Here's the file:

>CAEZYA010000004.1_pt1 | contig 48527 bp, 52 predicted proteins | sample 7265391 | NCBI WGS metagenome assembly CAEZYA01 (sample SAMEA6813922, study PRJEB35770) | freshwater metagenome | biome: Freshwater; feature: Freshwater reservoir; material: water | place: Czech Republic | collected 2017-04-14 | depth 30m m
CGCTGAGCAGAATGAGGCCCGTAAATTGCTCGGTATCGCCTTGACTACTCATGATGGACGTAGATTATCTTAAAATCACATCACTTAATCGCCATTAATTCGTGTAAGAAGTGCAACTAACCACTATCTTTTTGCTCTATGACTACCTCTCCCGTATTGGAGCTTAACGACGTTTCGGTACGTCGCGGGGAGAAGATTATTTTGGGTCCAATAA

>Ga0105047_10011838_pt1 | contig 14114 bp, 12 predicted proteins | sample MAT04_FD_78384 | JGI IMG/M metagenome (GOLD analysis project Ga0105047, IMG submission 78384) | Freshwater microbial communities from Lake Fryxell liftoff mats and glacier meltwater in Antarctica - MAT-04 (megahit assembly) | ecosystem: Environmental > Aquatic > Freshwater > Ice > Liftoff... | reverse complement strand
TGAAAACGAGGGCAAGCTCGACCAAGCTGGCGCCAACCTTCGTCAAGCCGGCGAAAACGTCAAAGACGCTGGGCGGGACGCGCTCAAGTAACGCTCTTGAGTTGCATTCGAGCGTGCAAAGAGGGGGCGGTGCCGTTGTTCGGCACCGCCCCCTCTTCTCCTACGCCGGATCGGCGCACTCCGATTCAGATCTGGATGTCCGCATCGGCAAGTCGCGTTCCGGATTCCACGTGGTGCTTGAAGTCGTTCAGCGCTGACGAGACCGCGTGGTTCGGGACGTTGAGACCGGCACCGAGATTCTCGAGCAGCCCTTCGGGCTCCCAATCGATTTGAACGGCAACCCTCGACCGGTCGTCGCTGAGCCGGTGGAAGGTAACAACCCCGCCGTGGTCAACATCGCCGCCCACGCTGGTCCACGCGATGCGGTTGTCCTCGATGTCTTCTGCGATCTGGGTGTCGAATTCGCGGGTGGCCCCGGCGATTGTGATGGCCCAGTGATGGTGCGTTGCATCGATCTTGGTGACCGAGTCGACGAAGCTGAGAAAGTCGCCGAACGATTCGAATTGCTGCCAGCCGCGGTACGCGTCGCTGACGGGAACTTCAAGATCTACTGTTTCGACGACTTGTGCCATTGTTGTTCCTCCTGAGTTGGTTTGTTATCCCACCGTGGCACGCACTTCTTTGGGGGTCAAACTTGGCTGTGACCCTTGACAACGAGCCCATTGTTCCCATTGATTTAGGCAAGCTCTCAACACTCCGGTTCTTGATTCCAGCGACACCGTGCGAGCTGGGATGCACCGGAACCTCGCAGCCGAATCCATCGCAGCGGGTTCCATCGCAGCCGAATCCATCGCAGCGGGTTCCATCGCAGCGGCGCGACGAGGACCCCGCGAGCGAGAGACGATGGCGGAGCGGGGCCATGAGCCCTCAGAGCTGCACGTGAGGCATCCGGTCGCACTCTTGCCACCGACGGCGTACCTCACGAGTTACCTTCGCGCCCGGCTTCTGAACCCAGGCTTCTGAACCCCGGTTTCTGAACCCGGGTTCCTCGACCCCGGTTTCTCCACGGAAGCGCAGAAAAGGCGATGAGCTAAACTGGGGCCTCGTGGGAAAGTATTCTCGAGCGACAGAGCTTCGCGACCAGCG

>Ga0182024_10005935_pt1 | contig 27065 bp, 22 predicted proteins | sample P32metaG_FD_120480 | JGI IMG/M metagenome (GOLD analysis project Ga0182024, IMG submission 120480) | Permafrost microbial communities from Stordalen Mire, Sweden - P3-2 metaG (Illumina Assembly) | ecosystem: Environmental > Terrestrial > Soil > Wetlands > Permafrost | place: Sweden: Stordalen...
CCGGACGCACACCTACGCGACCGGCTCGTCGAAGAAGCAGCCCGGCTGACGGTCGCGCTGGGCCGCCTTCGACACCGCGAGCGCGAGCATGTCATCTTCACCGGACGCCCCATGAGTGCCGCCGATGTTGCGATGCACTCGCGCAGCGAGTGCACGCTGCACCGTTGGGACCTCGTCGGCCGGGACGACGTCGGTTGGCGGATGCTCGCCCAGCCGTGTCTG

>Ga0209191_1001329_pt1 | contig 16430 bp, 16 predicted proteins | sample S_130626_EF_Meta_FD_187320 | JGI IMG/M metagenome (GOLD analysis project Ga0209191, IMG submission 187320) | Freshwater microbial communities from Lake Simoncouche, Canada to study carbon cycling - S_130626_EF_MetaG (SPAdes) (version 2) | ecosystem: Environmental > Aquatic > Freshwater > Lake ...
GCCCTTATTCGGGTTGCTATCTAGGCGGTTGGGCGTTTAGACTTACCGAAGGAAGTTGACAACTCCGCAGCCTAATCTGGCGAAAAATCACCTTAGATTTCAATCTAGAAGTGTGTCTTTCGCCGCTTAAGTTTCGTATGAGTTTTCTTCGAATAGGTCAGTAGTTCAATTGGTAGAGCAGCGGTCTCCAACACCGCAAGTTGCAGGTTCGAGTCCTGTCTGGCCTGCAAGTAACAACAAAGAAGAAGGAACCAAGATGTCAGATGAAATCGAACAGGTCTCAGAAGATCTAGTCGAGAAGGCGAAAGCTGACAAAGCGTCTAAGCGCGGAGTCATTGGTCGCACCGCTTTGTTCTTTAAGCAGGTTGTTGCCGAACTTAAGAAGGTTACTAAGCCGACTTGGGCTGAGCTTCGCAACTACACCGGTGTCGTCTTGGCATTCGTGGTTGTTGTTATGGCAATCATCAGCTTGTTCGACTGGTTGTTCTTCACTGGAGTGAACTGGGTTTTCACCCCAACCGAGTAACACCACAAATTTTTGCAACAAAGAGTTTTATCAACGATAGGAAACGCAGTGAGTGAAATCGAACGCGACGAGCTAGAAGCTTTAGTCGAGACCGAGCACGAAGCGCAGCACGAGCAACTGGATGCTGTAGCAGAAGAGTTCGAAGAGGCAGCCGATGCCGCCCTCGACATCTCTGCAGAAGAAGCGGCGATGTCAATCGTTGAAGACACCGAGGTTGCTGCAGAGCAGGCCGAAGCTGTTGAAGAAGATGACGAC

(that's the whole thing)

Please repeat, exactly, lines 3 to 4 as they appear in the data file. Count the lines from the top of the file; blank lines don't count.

>Ga0105047_10011838_pt1 | contig 14114 bp, 12 predicted proteins | sample MAT04_FD_78384 | JGI IMG/M metagenome (GOLD analysis project Ga0105047, IMG submission 78384) | Freshwater microbial communities from Lake Fryxell liftoff mats and glacier meltwater in Antarctica - MAT-04 (megahit assembly) | ecosystem: Environmental > Aquatic > Freshwater > Ice > Liftoff... | reverse complement strand
TGAAAACGAGGGCAAGCTCGACCAAGCTGGCGCCAACCTTCGTCAAGCCGGCGAAAACGTCAAAGACGCTGGGCGGGACGCGCTCAAGTAACGCTCTTGAGTTGCATTCGAGCGTGCAAAGAGGGGGCGGTGCCGTTGTTCGGCACCGCCCCCTCTTCTCCTACGCCGGATCGGCGCACTCCGATTCAGATCTGGATGTCCGCATCGGCAAGTCGCGTTCCGGATTCCACGTGGTGCTTGAAGTCGTTCAGCGCTGACGAGACCGCGTGGTTCGGGACGTTGAGACCGGCACCGAGATTCTCGAGCAGCCCTTCGGGCTCCCAATCGATTTGAACGGCAACCCTCGACCGGTCGTCGCTGAGCCGGTGGAAGGTAACAACCCCGCCGTGGTCAACATCGCCGCCCACGCTGGTCCACGCGATGCGGTTGTCCTCGATGTCTTCTGCGATCTGGGTGTCGAATTCGCGGGTGGCCCCGGCGATTGTGATGGCCCAGTGATGGTGCGTTGCATCGATCTTGGTGACCGAGTCGACGAAGCTGAGAAAGTCGCCGAACGATTCGAATTGCTGCCAGCCGCGGTACGCGTCGCTGACGGGAACTTCAAGATCTACTGTTTCGACGACTTGTGCCATTGTTGTTCCTCCTGAGTTGGTTTGTTATCCCACCGTGGCACGCACTTCTTTGGGGGTCAAACTTGGCTGTGACCCTTGACAACGAGCCCATTGTTCCCATTGATTTAGGCAAGCTCTCAACACTCCGGTTCTTGATTCCAGCGACACCGTGCGAGCTGGGATGCACCGGAACCTCGCAGCCGAATCCATCGCAGCGGGTTCCATCGCAGCCGAATCCATCGCAGCGGGTTCCATCGCAGCGGCGCGACGAGGACCCCGCGAGCGAGAGACGATGGCGGAGCGGGGCCATGAGCCCTCAGAGCTGCACGTGAGGCATCCGGTCGCACTCTTGCCACCGACGGCGTACCTCACGAGTTACCTTCGCGCCCGGCTTCTGAACCCAGGCTTCTGAACCCCGGTTTCTGAACCCGGGTTCCTCGACCCCGGTTTCTCCACGGAAGCGCAGAAAAGGCGATGAGCTAAACTGGGGCCTCGTGGGAAAGTATTCTCGAGCGACAGAGCTTCGCGACCAGCG